You could joke with Philip Seymour Hoffman.
Which is to say nothing about him seemed like you were talking to one of the greatest living actors in American movies – not the paunchy, everyday-looking schlub he looked like or the easy, candid, often jolly way he talked, either.
When he laughed, he laughed hard – the big booming laugh of a man who loved to enjoy life as much as anyone you’d ever be likely to meet.
I heard that laugh in 2000 when I interviewed the actor from the Rochester suburb of Fairport in his hotel suite about his role playing the legendary rock critic and chaos-monger Lester Bangs in Cameron Crowe’s film “Almost Famous.”
Lester Bangs died of an accidental overdose of prescription drugs and Nyquil in 1982. Hoffman – to the horror of critics, other actors and fans alike – reportedly died of a heroin overdose Sunday with a hypodermic needle still in his arm. He was 46.
During that 2000 interview, I told him jokingly that my daughter’s response on learning he’d grown up in Rochester was to say that you could always tell a boy who’d been raised on Western New York cuisine.
Hence the big booming laugh – the laugh of a man with a moderate paunch who’d enjoyed acquiring every pound.
He not only was one of the great living American film actors – winner of a Best Actor Oscar for the 2005 film “Capote” – but he seemed to be all of that in the most admirable possible way. That is, he was a man with no apparent hunger for stardom whatsoever; a man who was, nevertheless, always one of the best, if not the best, thing about any movie he ever made.
So when I asked in that hotel suite, quite frankly, if other actors ever got in his face for stealing scenes, his answer shocked me.
“My aim is never to take focus. My aim is to try to be as interesting as I can be. To try to be as true as I can be. … The actor is always paranoid about whether it’s his last job. Will he ever be hired again? Most actors think they suck. … No matter how successful you get, you’re still going to feel that way if you have any care in what you do. It’s inevitable.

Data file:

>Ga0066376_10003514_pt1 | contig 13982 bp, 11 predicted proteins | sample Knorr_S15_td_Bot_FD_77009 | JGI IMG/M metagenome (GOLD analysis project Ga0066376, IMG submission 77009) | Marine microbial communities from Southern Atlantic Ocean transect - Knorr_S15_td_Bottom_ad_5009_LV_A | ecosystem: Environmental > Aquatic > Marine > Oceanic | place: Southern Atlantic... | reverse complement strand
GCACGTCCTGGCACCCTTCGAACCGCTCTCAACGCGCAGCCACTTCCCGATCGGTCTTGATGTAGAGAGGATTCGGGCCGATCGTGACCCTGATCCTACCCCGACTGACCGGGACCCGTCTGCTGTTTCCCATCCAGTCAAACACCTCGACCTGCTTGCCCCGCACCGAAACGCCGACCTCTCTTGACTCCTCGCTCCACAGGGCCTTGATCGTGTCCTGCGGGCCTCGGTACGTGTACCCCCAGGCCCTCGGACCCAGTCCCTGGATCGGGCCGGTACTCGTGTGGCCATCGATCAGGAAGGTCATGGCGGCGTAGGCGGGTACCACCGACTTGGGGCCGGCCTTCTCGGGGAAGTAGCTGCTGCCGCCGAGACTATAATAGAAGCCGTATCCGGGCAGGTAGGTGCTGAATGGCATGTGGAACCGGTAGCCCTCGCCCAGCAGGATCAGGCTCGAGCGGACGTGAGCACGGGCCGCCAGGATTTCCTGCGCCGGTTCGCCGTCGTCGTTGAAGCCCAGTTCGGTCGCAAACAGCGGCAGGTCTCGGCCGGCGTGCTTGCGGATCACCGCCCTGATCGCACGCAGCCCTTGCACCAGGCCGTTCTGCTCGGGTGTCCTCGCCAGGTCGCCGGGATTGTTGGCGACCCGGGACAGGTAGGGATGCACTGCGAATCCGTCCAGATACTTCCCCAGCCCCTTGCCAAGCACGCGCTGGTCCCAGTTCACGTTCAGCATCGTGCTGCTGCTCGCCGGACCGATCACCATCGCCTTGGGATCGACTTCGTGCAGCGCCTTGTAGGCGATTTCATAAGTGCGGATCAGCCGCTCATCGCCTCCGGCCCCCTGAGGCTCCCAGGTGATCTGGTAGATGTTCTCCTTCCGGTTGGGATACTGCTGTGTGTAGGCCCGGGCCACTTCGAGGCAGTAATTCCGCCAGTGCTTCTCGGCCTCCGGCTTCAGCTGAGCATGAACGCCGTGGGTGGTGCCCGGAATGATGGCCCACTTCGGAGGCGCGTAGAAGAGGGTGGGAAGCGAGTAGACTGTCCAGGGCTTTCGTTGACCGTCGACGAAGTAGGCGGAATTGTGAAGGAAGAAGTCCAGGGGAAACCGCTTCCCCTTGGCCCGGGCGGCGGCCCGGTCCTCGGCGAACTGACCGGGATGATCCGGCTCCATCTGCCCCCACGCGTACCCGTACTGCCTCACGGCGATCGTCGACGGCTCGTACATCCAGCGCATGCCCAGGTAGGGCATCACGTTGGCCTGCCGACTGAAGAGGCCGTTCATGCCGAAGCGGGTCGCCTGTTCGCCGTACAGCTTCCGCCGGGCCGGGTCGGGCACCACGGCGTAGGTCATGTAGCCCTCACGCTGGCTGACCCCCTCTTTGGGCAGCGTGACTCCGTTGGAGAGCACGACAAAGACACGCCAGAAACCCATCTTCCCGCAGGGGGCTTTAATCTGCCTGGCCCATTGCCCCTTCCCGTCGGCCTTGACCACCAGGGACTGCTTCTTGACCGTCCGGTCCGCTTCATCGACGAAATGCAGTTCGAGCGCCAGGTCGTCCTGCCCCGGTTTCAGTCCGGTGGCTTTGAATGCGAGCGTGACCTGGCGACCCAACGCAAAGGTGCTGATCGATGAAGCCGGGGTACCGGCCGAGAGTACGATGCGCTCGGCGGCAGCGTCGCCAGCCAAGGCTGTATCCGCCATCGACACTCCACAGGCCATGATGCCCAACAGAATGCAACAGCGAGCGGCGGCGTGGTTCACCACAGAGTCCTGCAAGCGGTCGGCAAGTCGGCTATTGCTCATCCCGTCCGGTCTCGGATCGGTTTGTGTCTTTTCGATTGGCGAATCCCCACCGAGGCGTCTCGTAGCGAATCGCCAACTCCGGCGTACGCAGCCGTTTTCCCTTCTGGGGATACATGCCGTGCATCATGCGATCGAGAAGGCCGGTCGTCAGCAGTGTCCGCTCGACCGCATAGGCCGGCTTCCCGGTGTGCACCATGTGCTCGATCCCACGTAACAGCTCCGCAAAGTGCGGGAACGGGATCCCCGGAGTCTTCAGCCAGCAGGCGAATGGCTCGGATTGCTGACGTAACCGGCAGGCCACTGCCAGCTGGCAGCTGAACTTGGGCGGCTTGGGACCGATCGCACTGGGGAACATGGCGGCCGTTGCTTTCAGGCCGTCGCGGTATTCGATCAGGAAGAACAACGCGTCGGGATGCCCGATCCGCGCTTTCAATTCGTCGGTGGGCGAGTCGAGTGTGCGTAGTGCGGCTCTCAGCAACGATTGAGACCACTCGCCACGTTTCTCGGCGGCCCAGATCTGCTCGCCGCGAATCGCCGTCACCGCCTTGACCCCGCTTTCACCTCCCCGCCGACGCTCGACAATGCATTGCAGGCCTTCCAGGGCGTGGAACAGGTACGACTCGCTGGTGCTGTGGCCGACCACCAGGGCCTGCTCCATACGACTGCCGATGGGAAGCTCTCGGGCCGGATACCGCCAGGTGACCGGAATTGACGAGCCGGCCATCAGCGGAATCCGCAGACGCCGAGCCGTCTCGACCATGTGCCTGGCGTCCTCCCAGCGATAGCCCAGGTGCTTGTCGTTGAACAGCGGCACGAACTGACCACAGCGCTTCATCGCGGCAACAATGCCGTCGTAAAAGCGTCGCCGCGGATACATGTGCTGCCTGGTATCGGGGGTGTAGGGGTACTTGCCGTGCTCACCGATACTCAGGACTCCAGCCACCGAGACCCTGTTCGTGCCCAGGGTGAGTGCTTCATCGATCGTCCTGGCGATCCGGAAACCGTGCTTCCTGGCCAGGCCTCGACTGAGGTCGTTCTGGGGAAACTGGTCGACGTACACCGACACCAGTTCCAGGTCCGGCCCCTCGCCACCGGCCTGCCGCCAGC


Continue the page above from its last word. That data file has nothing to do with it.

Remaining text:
“The art of acting is an exposing art. … If you sat down and thought about it, you probably wouldn’t do it anymore.”
His mother, now known as Marilyn O’Connor, was a former Rochester judge and prominent attorney. It was her taking him as a boy to Rochester’s Geva Theater that turned him on to the profession. When I asked him what performances stuck out among all he’d seen as a kid, he named only one – ironically, a teenage Robert Downey Jr. before his own much-publicized drug troubles, in “Alms for the Middle Class.”
Growing up in Fairport, he said, “My friends were the guys that were the athletes – or the potheads.”
The news stories now are telling us about Hoffman’s long-term drug difficulties and stints in rehab that amounted to naught in the final analysis.
There are a few films remaining to be released and a Showtime TV series. But, after that, one of the actors who seemed to embody the very best, by far, in his profession won’t be “doing it anymore.”
We’ll probably never know if he “thought about it,” before the final needle in his arm made sure of that. All we can do is hope to heaven that wasn’t the case.
All we can do as critics, fans or fellow performers is hope that he knew – really knew in his deepest parts – how very good we all thought he was. It’s our only consolation.
He’s forever deaf to our applause now.